Throughout history, until the time of Christ, no other people could claim they were God’s people. This was a deep heritage that only Jews could proclaim and boast of. This was special. In the same way, each spouse is the spouse of their partner, and this is a claim that no one else shares.

You have friends. You have coworkers. But you have one spouse.

So, in the moments of sexual intimacy in marriage, this is a physical act declaring a spiritual reality: you are mine and I am yours and there is no other. You declare, in this moment of vulnerability and exposure, that you have loved, chosen, and committed to your husband or wife. And it’s not because they are skinny, pretty, in the right mood, right about an argument, smell nice, took the trash out. No, it’s because you have set your love upon them in the same way that God has set His love upon you — without qualification and even in the midst of disobedience.

The act of sex in marriage declares in a way what no other act can: “I am my beloved’s and my beloved is mine.” (Song of Solomon 6:3)

 

With sex, in this moment of vulnerability and exposure, you declare that you have loved, chosen, and committed to your husband or wife.

 

Because of this, just as God constantly renewed his covenant to a wayward Israel throughout the history of the Old Testament, showing them countless signs of committed faithfulness, that they were God’s people and he was their God, this is what the physical act of sex does and is: Covenant Renewal. In this way, we take the time to show our spouse, no matter the anger, frustration, silence, dislike, how out of the mood we feel — that they are still ours and we are still theirs.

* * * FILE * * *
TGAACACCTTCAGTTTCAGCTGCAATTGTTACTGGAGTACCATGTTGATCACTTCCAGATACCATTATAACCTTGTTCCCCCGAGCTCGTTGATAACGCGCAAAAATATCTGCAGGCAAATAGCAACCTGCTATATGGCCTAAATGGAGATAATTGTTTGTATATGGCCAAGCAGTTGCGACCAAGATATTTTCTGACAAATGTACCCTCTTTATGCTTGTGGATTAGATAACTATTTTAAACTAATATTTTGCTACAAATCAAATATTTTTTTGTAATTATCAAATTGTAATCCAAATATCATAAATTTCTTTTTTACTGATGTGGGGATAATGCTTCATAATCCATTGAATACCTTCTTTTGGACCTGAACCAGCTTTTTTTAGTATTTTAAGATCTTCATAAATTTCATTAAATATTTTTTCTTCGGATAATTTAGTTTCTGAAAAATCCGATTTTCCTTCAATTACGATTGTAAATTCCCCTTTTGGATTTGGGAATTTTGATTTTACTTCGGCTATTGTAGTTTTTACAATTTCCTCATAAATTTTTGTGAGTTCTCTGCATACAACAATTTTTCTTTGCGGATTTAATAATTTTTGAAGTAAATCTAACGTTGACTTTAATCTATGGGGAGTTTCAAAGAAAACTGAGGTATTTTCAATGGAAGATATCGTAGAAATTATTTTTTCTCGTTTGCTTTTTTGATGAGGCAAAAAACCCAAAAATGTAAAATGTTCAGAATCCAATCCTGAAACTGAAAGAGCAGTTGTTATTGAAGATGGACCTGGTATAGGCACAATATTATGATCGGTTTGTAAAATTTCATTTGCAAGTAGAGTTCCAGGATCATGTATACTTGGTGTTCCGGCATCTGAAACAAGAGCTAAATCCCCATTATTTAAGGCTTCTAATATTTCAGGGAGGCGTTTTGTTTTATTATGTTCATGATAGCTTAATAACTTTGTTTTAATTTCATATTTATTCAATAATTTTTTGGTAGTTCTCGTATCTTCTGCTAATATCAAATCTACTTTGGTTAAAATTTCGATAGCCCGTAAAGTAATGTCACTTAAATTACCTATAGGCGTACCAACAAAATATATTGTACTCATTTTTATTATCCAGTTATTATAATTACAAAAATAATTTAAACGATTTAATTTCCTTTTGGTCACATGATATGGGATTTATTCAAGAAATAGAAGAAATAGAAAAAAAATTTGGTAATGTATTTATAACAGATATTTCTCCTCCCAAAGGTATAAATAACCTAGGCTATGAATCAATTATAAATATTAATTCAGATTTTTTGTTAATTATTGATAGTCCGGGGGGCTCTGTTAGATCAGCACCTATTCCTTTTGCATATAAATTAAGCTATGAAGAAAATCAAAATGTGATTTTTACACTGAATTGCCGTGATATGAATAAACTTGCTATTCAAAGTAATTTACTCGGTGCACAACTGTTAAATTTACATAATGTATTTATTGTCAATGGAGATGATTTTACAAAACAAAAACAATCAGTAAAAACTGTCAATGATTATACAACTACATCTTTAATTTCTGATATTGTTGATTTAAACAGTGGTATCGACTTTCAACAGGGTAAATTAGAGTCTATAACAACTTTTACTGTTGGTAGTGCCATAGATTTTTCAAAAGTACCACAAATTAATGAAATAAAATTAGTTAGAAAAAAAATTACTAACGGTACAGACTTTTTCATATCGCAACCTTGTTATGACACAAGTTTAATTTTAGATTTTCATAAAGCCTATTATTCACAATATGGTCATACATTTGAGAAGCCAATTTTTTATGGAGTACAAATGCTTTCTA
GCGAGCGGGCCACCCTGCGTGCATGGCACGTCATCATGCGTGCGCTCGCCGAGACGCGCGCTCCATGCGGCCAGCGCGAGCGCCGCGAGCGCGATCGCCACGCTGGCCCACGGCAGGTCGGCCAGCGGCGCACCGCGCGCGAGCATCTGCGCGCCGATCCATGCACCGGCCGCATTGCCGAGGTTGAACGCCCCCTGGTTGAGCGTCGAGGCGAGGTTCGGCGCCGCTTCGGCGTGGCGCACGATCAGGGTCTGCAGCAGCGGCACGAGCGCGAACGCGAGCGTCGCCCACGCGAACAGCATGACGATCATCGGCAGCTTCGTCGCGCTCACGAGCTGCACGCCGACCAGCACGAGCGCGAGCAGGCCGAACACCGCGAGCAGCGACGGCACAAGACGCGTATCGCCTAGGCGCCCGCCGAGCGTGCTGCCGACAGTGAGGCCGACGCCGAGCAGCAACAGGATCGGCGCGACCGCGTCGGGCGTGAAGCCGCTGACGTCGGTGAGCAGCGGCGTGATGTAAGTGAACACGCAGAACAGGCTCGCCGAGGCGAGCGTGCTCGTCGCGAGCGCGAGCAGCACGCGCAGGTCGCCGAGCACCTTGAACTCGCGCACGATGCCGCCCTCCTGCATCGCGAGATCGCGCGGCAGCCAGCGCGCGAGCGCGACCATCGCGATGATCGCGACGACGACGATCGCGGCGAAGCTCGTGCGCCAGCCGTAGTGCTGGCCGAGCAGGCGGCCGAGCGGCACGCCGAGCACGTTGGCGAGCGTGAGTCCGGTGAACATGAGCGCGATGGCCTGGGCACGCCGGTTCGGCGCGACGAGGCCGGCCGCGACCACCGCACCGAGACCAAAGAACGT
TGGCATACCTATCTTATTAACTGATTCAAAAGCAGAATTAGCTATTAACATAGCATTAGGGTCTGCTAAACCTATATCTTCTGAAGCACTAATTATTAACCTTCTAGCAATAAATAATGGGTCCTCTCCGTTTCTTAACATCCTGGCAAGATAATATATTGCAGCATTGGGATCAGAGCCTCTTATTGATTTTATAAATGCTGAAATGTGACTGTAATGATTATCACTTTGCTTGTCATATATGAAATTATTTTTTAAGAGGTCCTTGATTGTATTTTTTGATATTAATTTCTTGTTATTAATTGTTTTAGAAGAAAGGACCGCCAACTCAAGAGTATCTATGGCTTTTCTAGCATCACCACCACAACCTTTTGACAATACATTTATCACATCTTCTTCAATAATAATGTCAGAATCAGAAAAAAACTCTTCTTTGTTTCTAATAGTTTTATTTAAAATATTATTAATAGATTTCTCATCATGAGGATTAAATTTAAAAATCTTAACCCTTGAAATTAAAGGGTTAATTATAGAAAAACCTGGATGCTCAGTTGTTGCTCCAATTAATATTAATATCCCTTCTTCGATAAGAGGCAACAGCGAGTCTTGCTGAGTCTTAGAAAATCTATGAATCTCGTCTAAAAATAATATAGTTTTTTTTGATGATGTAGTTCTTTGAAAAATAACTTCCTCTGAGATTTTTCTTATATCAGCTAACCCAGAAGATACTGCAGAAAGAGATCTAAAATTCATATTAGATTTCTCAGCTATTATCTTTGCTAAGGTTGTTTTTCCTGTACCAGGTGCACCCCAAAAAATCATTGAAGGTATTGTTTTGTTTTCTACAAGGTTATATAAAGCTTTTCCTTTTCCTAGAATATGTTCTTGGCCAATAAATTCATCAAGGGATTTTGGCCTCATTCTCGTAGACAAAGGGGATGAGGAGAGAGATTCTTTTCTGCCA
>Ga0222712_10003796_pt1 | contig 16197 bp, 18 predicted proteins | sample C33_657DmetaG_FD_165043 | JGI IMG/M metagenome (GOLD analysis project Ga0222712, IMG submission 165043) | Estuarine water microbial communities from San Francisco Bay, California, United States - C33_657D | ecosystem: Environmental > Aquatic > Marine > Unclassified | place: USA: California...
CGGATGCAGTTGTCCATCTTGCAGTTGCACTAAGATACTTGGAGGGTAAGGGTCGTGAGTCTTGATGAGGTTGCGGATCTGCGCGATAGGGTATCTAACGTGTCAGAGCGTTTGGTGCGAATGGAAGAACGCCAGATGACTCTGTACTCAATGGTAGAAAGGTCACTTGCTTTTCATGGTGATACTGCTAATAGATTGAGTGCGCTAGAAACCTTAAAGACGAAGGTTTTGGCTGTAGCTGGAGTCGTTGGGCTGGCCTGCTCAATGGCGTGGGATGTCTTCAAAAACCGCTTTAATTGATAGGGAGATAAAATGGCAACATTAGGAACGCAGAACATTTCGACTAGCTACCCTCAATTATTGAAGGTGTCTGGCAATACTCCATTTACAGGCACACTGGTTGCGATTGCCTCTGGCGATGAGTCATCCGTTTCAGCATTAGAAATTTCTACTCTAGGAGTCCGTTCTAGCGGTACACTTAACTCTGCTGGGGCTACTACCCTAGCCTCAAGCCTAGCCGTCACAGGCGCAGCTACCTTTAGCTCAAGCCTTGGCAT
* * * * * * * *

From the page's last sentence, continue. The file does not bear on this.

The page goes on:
Why?

Because God did and does this over and over again with us, His Bride. He renewed his covenant throughout history in the midst of our disobedience, sealing his covenant promise to be faithful to us forever in the sending, sacrificing, and resurrecting of Christ.

When life is out of balance and we begin to believe the lie that sex is merely a physical act of pleasure, may we remember the beauty of the spiritual truths we proclaim to one another in our marriages when we enjoy the beauty that is sex. That we are on the same team. That we are committed to one another in a way like no one else. That no matter the argument or frustration, we are for one another. There’s no one else in the world that God has allowed us to engage with in this way. For that reason, may it bring us back to one another instead of drive us away.

May we renew the covenant in order to show that we have chosen our spouse not because of how we’re feeling or what they’ve done, but because we have set our love on them because they are ours. May we do this consistently just as God does with us.

This is when we experience the unity and freedom that God designed for sexual intimacy.

 

 

Jonathan C. Edwards (@NotThePuritan)

Jonathan (M.Div, Th.M) is the Director of Curriculum for Docent Research Group. He is the author of "Left: The Struggle to Make Sense of Life When a Parent Leaves," available now!